Remember Y2K, that hyped computer bug and harbinger of digital apocalypse that never happened when the year 2000 arrived?

Well, 17 years later, it appears something like a Y2K bug played a role in a mistaken alert for a 6.8 earthquake sent out Wednesday about an earthquake off the Santa Barbara coast — back in 1925.

The error happened when someone at Caltech tried to correct the exact location of the Prohibition-era Santa Barbara earthquake, which happened 92 years ago.

From the Archives — June 1925: Earthquake devastates Santa Barbara »

The erroneous report went out by email around 4:51 p.m. A closer look at the alert, however, would have shown that something was amiss. The time of the alert was dated June 29, 2025, at 7:42 a.m. But it corresponds with a real earthquake that occurred a century earlier.

The false alert also did not show up on the U.S. Geological Survey’s website that maps new earthquakes.

“That’s a mistake. It’s not real,” said Caltech seismologist Egill Hauksson.

He said that a seismologist at UC Santa Barbara had recently complained to the USGS’ National Earthquake Information Center that the precise location of Santa Barbara’s 1925 earthquake was not correct, and about 6 miles off from where records actually indicated.

Hauksson’s team was asked by the National Earthquake Information Center to update the location of the historic event in the Advanced National Seismic System database. Someone on Hauksson’s team did so. If everything had gone right, almost no one should have noticed the change.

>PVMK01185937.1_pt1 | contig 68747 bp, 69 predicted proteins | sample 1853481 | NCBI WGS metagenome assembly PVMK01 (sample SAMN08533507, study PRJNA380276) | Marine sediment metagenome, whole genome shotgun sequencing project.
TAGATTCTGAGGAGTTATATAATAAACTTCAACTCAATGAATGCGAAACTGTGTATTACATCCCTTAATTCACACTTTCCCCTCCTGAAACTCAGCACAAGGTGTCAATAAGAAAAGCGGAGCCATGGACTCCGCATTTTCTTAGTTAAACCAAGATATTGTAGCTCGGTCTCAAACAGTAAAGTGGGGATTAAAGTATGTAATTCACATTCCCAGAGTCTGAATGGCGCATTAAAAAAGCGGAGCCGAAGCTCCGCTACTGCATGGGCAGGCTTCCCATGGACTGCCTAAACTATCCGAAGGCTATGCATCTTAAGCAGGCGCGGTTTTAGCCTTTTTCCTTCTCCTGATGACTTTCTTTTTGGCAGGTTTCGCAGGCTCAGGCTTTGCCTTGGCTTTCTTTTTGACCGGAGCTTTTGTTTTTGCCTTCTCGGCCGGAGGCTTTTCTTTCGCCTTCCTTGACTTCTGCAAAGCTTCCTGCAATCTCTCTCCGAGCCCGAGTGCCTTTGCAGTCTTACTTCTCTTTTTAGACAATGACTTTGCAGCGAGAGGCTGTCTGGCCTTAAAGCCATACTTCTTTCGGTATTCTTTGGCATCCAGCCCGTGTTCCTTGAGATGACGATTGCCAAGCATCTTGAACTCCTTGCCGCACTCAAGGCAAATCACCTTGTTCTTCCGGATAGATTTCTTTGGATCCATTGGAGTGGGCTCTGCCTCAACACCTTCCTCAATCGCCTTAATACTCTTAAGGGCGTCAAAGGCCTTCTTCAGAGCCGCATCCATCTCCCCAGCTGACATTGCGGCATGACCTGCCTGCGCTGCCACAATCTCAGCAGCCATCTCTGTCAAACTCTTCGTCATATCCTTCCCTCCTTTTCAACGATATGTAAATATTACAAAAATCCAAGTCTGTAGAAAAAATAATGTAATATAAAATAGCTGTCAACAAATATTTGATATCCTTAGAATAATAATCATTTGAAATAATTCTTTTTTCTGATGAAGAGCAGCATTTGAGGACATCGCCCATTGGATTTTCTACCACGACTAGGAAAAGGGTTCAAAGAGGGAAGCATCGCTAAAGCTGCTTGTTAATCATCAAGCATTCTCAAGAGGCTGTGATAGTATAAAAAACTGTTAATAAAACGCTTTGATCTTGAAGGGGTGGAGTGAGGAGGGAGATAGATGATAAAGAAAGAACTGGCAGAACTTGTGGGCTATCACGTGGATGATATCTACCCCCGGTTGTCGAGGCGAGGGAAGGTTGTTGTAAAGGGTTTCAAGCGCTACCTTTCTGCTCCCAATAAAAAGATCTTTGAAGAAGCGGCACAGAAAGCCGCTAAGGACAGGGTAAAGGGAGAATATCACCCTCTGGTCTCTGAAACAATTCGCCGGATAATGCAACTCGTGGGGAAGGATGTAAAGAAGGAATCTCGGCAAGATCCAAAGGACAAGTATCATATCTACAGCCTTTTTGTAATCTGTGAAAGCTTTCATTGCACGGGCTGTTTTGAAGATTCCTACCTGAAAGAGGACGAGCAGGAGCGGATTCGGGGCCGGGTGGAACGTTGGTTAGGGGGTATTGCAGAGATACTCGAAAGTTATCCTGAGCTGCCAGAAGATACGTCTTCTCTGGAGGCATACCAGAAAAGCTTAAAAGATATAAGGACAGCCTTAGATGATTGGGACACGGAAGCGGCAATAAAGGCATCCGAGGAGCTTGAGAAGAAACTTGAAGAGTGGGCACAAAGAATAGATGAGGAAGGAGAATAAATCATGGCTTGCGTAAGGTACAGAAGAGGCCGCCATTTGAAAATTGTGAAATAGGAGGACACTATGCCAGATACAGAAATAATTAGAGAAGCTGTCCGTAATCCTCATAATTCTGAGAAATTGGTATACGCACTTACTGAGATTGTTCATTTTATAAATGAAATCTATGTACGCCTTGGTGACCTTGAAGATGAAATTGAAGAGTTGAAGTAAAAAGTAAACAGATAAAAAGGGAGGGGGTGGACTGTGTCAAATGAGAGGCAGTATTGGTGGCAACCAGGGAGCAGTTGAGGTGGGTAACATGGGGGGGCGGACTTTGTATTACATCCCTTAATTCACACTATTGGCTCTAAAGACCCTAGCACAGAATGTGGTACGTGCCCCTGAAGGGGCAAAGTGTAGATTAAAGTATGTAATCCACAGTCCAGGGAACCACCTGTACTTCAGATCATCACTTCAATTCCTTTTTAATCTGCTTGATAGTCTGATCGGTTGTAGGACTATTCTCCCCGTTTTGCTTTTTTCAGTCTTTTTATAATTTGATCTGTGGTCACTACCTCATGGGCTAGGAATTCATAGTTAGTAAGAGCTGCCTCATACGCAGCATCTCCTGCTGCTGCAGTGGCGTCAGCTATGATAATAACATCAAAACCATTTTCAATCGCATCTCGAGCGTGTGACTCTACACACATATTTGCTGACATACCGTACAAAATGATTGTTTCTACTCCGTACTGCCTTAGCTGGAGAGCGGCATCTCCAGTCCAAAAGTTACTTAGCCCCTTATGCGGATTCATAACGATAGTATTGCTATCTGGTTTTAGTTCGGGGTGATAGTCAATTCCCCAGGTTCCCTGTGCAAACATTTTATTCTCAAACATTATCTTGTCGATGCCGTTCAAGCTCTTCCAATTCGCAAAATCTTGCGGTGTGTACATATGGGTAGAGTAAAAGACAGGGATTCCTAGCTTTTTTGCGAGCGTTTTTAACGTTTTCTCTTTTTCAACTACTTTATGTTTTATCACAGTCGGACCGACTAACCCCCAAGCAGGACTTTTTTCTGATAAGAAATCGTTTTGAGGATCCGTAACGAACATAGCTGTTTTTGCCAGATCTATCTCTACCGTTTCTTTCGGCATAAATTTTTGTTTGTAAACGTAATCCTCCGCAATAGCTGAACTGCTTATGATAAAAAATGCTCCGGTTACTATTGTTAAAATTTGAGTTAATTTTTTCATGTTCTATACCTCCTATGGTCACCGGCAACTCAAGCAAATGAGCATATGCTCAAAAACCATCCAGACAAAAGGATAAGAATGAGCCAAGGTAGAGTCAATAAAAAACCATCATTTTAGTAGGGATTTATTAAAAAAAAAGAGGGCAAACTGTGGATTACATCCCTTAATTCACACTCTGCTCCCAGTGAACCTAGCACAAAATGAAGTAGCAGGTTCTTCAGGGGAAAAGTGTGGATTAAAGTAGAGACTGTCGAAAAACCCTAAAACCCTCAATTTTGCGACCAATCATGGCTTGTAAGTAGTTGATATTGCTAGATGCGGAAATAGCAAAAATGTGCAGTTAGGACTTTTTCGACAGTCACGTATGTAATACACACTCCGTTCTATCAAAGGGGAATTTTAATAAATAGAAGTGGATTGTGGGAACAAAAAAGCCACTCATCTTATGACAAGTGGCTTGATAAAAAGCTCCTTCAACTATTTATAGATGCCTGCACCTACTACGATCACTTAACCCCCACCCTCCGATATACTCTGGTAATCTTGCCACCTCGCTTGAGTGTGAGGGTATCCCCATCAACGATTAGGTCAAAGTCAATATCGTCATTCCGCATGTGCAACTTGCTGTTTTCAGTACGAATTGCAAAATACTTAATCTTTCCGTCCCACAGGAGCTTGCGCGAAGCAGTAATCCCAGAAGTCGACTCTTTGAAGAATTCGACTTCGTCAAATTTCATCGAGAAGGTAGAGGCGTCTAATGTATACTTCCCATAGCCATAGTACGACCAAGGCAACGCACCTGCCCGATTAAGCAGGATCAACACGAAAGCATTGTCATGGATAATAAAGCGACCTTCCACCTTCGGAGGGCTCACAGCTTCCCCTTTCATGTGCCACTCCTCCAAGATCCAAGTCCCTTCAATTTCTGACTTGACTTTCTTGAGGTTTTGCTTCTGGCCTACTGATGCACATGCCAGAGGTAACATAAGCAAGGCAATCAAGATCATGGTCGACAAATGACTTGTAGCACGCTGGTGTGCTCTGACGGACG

The USGS Web pages were updated correctly. But the USGS’ email notification system changed the year from 1925 to 2025, which caused an email to be sent from the email server that typically sends alerts of new earthquakes.

“Apparently, there is a software bug around somewhere,” according to a summary of the incident provided by Hauksson.

In a statement posted on Twitter, the USGS said the revision of the 1925 earthquake was “misinterpreted by software as a current event. We are working to resolve the issue.”

As to whether an earthquake off the Santa Barbara coast, of that magnitude, would have been felt in downtown L.A., Hauksson said:

“Yes, it would have been very lightly felt. Particularly, people in high-rises would have felt swaying back and forth for a while.”

https://twitter.com/USGS/status/877685556003692545

A 6.8 earthquake hit Santa Barbara on June 1925. This is what the disaster looked like »

https://twitter.com/alxxdes/status/877677727301554176

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UPDATES: